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(7888) 1993 UC is a near-Earth minor planet in the Apollo group.[1] It was discovered by Robert H. McNaught at the Siding Spring Observatory in Coonabarabran, New South Wales, Australia, on October 20, 1993.[1] The asteroid has an observation arc of 23 years and has a well determined orbit.[1] Its estimated size is 2.3 to 5.2 km.[4]

(7888) 1993 UC
Discovery[1]
Discovered byRobert H. McNaught
Discovery date20 October 1993
Designations
Apollo NEO[1]
Orbital characteristics[1]
Epoch 13 January 2016 (JD 2457400.5)
Uncertainty parameter 0
Observation arc9456 days (25.89 yr)
Aphelion4.0540 AU (606.47 Gm) (Q)
Perihelion0.81827 AU (122.411 Gm) (q)
2.4361 AU (364.44 Gm) (a)
Eccentricity0.66411 (e)
3.80 yr (1388.8 d)
274.28° (M)
0° 15m 33.156s / day (n)
Inclination26.082° (i)
165.92° (Ω)
323.07° (ω)
Earth MOID0.0889665 AU (13.30920 Gm)
Physical characteristics
Dimensions~2.7 km (1.7 mi)[2]
Equatorial escape velocity
~1.3 m/s (3 mph)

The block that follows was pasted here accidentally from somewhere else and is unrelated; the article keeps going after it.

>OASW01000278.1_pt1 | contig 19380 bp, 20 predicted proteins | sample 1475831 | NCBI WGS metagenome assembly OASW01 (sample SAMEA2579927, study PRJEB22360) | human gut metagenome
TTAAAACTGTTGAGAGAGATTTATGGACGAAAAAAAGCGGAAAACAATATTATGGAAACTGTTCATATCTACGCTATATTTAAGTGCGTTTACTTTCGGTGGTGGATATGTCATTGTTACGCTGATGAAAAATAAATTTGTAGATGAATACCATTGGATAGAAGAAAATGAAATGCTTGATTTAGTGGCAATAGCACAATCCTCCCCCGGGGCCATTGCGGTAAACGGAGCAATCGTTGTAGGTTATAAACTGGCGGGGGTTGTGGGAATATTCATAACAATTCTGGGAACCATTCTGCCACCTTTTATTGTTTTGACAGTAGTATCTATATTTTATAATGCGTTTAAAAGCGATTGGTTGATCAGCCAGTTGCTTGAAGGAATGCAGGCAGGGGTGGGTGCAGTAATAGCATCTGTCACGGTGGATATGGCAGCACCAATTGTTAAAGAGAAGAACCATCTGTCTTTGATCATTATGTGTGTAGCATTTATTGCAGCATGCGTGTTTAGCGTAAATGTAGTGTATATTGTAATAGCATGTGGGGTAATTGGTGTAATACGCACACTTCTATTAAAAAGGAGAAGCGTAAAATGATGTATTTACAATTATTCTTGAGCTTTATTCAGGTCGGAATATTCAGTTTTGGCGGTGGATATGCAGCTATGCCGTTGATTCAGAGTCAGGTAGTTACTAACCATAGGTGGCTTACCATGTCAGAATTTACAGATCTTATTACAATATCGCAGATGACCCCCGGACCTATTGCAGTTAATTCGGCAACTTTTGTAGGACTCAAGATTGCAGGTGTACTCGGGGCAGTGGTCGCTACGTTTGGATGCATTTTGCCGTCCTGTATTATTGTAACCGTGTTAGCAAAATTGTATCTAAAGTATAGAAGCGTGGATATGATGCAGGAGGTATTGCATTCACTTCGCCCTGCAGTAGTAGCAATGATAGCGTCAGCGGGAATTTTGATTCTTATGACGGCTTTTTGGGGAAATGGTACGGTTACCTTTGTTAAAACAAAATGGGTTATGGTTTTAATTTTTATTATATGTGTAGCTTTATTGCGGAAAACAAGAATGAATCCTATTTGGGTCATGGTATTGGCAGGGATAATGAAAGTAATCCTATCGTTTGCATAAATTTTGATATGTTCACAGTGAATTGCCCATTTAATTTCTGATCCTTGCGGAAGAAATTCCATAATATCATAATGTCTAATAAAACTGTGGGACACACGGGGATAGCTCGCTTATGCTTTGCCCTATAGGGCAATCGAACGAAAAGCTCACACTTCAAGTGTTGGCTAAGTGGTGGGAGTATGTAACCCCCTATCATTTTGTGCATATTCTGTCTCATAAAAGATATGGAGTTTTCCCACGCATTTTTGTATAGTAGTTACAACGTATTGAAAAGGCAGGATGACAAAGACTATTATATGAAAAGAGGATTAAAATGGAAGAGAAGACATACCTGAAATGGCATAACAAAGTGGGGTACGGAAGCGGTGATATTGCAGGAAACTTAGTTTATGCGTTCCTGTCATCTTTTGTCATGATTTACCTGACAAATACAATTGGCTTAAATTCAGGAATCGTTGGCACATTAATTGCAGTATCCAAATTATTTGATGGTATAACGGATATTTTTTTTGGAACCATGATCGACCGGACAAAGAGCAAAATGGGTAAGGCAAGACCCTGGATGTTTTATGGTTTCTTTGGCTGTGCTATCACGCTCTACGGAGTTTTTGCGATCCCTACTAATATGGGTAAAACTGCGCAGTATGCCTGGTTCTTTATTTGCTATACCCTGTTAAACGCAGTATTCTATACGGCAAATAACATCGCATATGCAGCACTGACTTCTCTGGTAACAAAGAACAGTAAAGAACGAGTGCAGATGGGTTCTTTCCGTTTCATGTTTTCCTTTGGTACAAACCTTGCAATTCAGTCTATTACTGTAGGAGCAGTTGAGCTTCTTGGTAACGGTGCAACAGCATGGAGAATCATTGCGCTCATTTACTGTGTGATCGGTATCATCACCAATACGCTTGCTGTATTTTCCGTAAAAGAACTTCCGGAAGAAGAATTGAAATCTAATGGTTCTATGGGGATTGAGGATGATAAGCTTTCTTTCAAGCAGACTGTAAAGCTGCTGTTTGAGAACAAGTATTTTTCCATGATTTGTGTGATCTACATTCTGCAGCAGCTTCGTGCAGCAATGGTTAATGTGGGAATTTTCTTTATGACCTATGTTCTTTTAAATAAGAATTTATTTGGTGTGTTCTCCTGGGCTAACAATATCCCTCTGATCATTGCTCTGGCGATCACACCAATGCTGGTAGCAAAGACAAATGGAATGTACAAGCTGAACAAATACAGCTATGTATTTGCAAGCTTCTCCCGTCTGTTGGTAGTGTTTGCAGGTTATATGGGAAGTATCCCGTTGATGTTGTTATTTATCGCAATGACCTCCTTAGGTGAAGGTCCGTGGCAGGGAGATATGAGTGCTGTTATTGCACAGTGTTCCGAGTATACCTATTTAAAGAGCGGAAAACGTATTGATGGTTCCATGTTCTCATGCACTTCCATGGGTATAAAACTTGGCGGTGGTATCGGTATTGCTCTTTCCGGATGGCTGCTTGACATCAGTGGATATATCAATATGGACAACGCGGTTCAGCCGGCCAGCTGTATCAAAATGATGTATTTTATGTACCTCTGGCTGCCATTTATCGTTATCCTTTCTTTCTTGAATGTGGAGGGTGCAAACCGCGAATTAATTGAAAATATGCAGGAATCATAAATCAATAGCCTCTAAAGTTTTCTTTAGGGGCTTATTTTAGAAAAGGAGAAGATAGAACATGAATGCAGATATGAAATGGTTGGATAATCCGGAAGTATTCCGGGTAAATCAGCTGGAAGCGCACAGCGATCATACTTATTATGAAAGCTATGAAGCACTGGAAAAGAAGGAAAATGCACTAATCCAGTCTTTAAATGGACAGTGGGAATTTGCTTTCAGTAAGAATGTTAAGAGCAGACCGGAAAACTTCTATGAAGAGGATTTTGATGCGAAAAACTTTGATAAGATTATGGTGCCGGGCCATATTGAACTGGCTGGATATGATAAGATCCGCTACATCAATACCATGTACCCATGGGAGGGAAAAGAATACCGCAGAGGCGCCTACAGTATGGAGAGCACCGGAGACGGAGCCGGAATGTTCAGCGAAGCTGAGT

2.340 h (0.0975 d)[1]
U
14.1 (2013 peak)[3]
15.1[1]

On March 20, 2013, the asteroid passed 49 lunar distances or 0.12598 AU (18,846,000 km; 11,711,000 mi) from Earth at a relative velocity of 21.8 km/s (49,000 mph).[1] The approach posed no threat to Earth. (7888) 1993 UC is not classified as a potentially hazardous asteroid (PHA) because its Earth MOID (Minimum Orbit Intersection Distance) is only 0.089 AU,[1] and only objects with an Earth MOID less than 0.05 AU are considered PHAs.[5]

It was discovered to be a binary asteroid by Arecibo Observatory in March 2013.[6]

On April 29, 2146, the asteroid will pass 0.0346 AU (5,180,000 km; 3,220,000 mi) from asteroid 4 Vesta.[1]

See alsoEdit

ReferencesEdit

  1. ^ a b c d e f g h i j k "JPL Close-Approach Data: 7888 (1993 UC)". Retrieved 11 April 2016. 2012-11-25 last obs (arc=23 years)
  2. ^ (E.A.R.N.) physical data for (7888) 1993UC
  3. ^ "1993 UC Ephemerides for 20 March 2013". NEODyS (Near Earth Objects – Dynamic Site). Retrieved 2013-03-19.
  4. ^ NASA "NEO Earth Close Approach Tables", Retrieved on 21 December 2012.
  5. ^ NASA/JPL "NEO Program FAQ", Retrieved on 21 December 2012.
  6. ^ Dr. Lance A. M. Benner (2013-11-18). "Binary and Ternary near-Earth Asteroids detected by radar". NASA/JPL Asteroid Radar Research. Retrieved 2014-03-01.

External linksEdit